Using a Company Email with Your GitHub Account — A Step-by-Step Guide

13 March 2024
3.0 min read

In the digital age, effective collaboration is the backbone of any successful project. Whether you're an in-house team member or an external consultant, integrating your workflow with the company's systems and protocols is not just beneficial—it's essential. Today, I dive into a common yet often overlooked aspect of project collaboration: using a company-specific email with your existing GitHub account. This seemingly small step can significantly streamline communication and project tracking, ensuring that your commits are signed correctly and that notifications reach you through the appropriate channels.


Why Use a Company Email with GitHub?

Imagine you're working on a project for a company. To maintain a unified front and ensure seamless collaboration, it's practical to use an email address under the company's domain for all project-related correspondence. It is also logical to sign your commits with the company email. However, the thought of managing multiple GitHub accounts or juggling between different email addresses might be daunting. Fortunately, GitHub and Git offer a solution that allows you to link a company email to your personal account, eliminating the need for separate accounts and simplifying your workflow.

Setting the Stage: Add Your Company Email to GitHub

The first step is to add your company email to your GitHub account. This can be done effortlessly by navigating to GitHub's email settings page. Adding your company email here not only associates it with your account but also allows you to select it as the primary email for specific repositories or organizations.

Fine-Tuning Notifications: Route Them Wisely

With your company email added, the next step is to ensure that notifications from the company's organization on GitHub are directed to this email. This can be configured in the custom routing section of the GitHub notifications settings. With this setting, you won't miss an important update when monitoring your corporate email. At the same time, you won't be disturbed with notifications in your spare time and while on vacations.

Tailoring Git Configurations for Project-Specific Committing

Now, let's tackle a common challenge: ensuring that commits to company projects use your company email, without altering your global Git settings. The solution lies in conditional configuration within Git, which allows you to specify different user information for various projects.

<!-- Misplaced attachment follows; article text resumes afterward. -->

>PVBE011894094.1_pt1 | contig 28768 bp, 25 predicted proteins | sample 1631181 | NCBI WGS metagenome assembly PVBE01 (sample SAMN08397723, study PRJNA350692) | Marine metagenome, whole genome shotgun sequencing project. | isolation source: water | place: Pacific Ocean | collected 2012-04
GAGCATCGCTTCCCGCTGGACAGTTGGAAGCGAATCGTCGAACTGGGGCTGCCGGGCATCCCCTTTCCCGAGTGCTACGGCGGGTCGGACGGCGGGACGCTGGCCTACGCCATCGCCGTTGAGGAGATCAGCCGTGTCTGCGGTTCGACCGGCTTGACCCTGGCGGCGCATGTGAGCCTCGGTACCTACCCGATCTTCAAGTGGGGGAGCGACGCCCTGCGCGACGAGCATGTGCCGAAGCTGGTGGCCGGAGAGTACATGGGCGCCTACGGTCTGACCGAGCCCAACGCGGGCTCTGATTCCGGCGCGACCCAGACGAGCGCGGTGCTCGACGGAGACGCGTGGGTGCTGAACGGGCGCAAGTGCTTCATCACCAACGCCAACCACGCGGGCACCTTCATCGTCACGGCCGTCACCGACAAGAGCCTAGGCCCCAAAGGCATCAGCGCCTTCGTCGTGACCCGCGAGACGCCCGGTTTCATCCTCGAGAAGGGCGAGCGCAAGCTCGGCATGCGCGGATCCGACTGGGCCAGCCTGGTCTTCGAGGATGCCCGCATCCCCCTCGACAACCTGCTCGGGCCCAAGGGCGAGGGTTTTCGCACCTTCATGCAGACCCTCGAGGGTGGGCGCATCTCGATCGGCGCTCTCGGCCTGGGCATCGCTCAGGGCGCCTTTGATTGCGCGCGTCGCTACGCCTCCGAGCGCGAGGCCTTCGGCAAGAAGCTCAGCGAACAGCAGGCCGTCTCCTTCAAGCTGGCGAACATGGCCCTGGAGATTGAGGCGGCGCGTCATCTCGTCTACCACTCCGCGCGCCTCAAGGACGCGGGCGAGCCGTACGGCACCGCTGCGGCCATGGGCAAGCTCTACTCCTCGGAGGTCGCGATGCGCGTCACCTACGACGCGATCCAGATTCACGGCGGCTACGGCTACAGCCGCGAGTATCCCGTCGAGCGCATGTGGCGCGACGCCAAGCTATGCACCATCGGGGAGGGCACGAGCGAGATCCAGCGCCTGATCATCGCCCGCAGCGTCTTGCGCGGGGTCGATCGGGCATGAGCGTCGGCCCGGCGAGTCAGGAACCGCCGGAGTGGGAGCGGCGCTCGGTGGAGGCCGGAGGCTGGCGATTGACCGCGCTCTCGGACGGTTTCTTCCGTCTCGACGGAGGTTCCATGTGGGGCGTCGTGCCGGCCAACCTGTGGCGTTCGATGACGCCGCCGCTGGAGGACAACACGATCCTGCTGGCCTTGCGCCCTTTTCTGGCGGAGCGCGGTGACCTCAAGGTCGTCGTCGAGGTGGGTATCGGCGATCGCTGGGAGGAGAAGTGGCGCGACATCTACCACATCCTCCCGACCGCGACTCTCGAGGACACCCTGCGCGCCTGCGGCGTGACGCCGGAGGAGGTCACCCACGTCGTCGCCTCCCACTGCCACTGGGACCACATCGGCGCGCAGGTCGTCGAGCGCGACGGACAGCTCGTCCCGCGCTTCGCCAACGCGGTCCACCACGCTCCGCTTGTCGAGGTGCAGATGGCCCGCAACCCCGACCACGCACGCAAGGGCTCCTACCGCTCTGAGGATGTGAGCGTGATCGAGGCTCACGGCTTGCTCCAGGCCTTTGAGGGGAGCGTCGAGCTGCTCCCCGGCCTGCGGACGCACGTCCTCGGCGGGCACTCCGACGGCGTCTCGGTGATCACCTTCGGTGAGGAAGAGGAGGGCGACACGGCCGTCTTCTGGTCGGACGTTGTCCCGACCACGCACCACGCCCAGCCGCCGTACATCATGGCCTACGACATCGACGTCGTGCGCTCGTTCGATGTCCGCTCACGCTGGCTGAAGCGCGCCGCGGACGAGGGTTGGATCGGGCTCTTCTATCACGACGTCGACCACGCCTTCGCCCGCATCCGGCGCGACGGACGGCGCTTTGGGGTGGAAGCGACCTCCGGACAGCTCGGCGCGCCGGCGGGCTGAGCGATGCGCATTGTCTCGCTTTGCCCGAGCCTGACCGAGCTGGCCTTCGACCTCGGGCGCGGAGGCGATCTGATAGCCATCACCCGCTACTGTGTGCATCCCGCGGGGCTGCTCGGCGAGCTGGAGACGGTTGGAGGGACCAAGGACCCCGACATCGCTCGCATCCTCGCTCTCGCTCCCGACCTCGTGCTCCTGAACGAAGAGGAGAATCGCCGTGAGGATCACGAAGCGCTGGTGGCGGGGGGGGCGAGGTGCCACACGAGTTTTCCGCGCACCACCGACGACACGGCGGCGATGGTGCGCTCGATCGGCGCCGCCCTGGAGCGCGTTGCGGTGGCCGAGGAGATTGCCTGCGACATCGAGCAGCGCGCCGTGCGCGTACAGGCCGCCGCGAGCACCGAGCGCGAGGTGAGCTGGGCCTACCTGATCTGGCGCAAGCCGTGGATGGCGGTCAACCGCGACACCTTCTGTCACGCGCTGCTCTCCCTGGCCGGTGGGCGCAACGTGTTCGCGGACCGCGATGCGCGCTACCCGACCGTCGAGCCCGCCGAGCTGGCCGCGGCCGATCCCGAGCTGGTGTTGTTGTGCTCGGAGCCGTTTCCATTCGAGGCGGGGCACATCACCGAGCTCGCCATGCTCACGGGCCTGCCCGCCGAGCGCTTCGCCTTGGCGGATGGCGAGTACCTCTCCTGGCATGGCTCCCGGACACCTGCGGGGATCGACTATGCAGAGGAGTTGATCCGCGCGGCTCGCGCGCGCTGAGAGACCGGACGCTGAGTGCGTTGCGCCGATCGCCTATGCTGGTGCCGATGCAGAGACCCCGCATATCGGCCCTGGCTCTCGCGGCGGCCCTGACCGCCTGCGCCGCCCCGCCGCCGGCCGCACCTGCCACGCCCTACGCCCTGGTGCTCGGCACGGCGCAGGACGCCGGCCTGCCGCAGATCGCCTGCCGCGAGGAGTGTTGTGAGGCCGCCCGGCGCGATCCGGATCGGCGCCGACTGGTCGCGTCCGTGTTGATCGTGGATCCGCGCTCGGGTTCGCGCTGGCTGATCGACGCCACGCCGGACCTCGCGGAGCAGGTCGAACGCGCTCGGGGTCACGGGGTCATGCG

For someone like me, who juggles multiple projects as a consultant, having conditional Git settings is crucial. However, even if you're an in-house developer who has been with the same company for many years, you might still engage in personal side projects or volunteer as a developer for a non-profit. It makes sense to sign off on those projects with your personal email or perhaps even a nickname.

  1. Conditional Includes in .gitconfig: Begin by editing your global ~/.gitconfig file to include conditional paths for different projects. This looks something like this:

    [includeIf "gitdir:~/WebDev/Project1/"]
      path = ~/WebDev/Project1/.gitconfig
    [includeIf "gitdir:~/WebDev/Project2/"]
      path = ~/WebDev/Project2/.gitconfig

    This setup tells Git to use a specific configuration file for commits made within the Project1 or Project2 directories. Ensure that this conditional include is placed after your global username and email settings.

  2. Creating a Local Config File: For each project, create a local .gitconfig file (e.g., ~/WebDev/Project2/.gitconfig) and specify the company email as follows:

      email =

    This setup ensures that any commits made within the project directory will automatically use the specified company email, keeping your contributions aligned with the company's identity.

All Set!

Using your company email with your GitHub account and configuring Git appropriately simplifies collaboration and ensures your contributions are properly attributed. This method streamlines notifications and keeps your work organized, allowing you to focus on what matters without mixing personal and professional communications. It's a straightforward yet effective way to enhance your project involvement and efficiency.

Cover photo by Yancy Min on Unsplash

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